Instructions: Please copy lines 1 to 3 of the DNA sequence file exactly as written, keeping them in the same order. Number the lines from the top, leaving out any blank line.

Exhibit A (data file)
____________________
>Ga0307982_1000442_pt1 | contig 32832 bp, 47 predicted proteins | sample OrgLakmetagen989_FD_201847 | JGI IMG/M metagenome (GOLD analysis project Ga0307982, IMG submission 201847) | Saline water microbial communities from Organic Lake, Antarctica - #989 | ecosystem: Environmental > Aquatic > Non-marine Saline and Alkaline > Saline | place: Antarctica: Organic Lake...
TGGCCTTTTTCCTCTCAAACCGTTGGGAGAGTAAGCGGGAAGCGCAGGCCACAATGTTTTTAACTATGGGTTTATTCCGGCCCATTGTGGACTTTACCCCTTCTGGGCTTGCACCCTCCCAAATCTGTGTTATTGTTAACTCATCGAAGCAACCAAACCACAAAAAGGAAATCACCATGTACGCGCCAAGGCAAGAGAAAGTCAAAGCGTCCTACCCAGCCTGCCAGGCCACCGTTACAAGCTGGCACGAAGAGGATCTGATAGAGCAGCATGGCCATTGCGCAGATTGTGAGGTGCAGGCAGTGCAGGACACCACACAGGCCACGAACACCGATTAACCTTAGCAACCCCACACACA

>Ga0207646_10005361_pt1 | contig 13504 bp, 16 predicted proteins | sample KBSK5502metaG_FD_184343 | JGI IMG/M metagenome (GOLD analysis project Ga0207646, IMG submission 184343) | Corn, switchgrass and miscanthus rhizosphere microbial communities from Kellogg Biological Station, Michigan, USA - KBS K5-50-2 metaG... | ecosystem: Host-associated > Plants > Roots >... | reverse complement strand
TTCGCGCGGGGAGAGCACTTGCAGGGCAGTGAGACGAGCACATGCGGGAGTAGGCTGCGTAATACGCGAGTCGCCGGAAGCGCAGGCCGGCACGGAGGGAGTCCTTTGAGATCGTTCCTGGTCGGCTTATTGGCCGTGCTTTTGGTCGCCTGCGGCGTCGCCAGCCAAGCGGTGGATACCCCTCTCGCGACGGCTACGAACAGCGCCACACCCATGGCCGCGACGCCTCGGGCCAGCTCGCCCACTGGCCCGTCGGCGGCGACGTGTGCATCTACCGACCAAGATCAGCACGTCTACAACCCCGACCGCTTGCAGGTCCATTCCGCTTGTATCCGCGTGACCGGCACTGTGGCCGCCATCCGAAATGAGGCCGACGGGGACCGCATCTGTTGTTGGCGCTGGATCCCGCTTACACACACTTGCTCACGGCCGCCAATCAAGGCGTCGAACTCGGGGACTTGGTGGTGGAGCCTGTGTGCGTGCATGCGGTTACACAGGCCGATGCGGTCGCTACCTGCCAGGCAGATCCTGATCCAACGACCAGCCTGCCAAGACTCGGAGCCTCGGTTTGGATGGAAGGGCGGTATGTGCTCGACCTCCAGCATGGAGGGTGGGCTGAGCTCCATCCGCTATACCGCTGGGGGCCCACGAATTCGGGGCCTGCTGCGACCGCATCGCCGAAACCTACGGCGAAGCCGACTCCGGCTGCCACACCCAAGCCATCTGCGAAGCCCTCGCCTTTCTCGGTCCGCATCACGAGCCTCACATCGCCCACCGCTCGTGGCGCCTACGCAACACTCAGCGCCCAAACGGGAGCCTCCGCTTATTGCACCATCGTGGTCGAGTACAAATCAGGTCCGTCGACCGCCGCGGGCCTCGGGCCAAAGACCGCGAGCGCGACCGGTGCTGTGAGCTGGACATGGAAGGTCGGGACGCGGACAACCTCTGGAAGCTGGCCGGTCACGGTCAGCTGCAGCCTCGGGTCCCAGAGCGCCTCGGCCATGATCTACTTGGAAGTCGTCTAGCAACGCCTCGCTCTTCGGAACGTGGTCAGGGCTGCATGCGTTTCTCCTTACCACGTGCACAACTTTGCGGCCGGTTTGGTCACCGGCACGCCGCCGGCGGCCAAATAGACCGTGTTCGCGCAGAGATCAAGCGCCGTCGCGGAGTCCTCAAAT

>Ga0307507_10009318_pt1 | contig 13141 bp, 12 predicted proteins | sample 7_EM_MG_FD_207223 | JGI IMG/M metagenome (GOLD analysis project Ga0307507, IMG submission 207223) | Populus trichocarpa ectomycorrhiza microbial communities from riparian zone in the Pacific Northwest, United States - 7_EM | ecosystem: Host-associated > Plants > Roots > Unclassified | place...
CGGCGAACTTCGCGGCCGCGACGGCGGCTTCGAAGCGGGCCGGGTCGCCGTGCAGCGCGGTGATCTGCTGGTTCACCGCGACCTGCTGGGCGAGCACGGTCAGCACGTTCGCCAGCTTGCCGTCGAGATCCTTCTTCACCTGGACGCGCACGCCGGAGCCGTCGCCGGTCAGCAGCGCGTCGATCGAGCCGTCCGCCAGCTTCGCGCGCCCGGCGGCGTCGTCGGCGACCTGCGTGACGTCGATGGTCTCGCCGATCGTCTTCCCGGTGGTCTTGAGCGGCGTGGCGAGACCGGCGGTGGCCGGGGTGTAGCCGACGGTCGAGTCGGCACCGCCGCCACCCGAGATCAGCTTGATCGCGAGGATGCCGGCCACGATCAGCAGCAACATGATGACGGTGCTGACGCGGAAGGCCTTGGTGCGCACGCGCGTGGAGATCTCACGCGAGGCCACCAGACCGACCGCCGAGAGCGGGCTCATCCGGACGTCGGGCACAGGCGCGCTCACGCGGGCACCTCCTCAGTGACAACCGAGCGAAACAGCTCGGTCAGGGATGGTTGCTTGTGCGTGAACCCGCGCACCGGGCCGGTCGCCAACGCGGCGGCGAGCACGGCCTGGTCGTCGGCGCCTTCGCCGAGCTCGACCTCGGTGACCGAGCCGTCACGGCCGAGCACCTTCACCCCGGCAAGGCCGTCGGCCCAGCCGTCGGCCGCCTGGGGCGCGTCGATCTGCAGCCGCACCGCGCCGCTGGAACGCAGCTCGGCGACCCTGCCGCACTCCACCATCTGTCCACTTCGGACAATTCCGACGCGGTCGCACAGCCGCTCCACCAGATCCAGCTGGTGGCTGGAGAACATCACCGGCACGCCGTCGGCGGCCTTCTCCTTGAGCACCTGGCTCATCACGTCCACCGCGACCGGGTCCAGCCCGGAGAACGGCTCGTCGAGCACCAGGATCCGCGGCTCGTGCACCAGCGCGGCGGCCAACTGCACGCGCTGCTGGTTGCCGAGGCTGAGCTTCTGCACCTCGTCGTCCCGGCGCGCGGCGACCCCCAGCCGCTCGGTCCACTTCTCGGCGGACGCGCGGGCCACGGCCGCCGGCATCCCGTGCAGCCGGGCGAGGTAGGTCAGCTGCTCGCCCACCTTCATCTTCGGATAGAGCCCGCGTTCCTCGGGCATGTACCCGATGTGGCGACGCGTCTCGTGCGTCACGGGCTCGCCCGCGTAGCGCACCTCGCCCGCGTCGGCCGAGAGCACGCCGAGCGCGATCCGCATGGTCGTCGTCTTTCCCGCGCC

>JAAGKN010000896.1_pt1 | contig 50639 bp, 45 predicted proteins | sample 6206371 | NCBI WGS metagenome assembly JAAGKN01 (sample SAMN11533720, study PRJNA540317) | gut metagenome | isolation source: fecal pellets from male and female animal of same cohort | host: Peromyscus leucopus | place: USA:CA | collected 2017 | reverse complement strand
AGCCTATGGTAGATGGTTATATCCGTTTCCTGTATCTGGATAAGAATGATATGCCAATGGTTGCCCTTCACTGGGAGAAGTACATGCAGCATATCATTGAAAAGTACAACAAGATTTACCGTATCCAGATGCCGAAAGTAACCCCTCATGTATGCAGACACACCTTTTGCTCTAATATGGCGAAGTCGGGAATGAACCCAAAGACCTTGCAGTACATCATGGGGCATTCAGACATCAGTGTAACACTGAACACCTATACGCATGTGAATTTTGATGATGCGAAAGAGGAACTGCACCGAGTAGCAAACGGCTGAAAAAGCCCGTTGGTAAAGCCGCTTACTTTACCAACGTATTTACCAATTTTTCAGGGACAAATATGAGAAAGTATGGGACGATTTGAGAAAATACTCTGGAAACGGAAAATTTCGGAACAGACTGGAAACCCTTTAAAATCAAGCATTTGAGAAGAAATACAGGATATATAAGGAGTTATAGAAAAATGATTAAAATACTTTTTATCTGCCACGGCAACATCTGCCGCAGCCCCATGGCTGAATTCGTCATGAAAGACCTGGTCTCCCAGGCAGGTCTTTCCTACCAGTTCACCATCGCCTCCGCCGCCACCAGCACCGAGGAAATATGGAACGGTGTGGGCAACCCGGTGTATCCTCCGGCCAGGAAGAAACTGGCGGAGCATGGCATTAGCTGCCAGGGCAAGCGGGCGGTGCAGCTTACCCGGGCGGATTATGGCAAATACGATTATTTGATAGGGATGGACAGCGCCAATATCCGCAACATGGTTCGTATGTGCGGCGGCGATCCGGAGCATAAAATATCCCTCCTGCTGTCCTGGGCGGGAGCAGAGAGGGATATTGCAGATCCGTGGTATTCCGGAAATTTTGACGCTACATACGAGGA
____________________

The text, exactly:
>Ga0307982_1000442_pt1 | contig 32832 bp, 47 predicted proteins | sample OrgLakmetagen989_FD_201847 | JGI IMG/M metagenome (GOLD analysis project Ga0307982, IMG submission 201847) | Saline water microbial communities from Organic Lake, Antarctica - #989 | ecosystem: Environmental > Aquatic > Non-marine Saline and Alkaline > Saline | place: Antarctica: Organic Lake...
TGGCCTTTTTCCTCTCAAACCGTTGGGAGAGTAAGCGGGAAGCGCAGGCCACAATGTTTTTAACTATGGGTTTATTCCGGCCCATTGTGGACTTTACCCCTTCTGGGCTTGCACCCTCCCAAATCTGTGTTATTGTTAACTCATCGAAGCAACCAAACCACAAAAAGGAAATCACCATGTACGCGCCAAGGCAAGAGAAAGTCAAAGCGTCCTACCCAGCCTGCCAGGCCACCGTTACAAGCTGGCACGAAGAGGATCTGATAGAGCAGCATGGCCATTGCGCAGATTGTGAGGTGCAGGCAGTGCAGGACACCACACAGGCCACGAACACCGATTAACCTTAGCAACCCCACACACA

>Ga0207646_10005361_pt1 | contig 13504 bp, 16 predicted proteins | sample KBSK5502metaG_FD_184343 | JGI IMG/M metagenome (GOLD analysis project Ga0207646, IMG submission 184343) | Corn, switchgrass and miscanthus rhizosphere microbial communities from Kellogg Biological Station, Michigan, USA - KBS K5-50-2 metaG... | ecosystem: Host-associated > Plants > Roots >... | reverse complement strand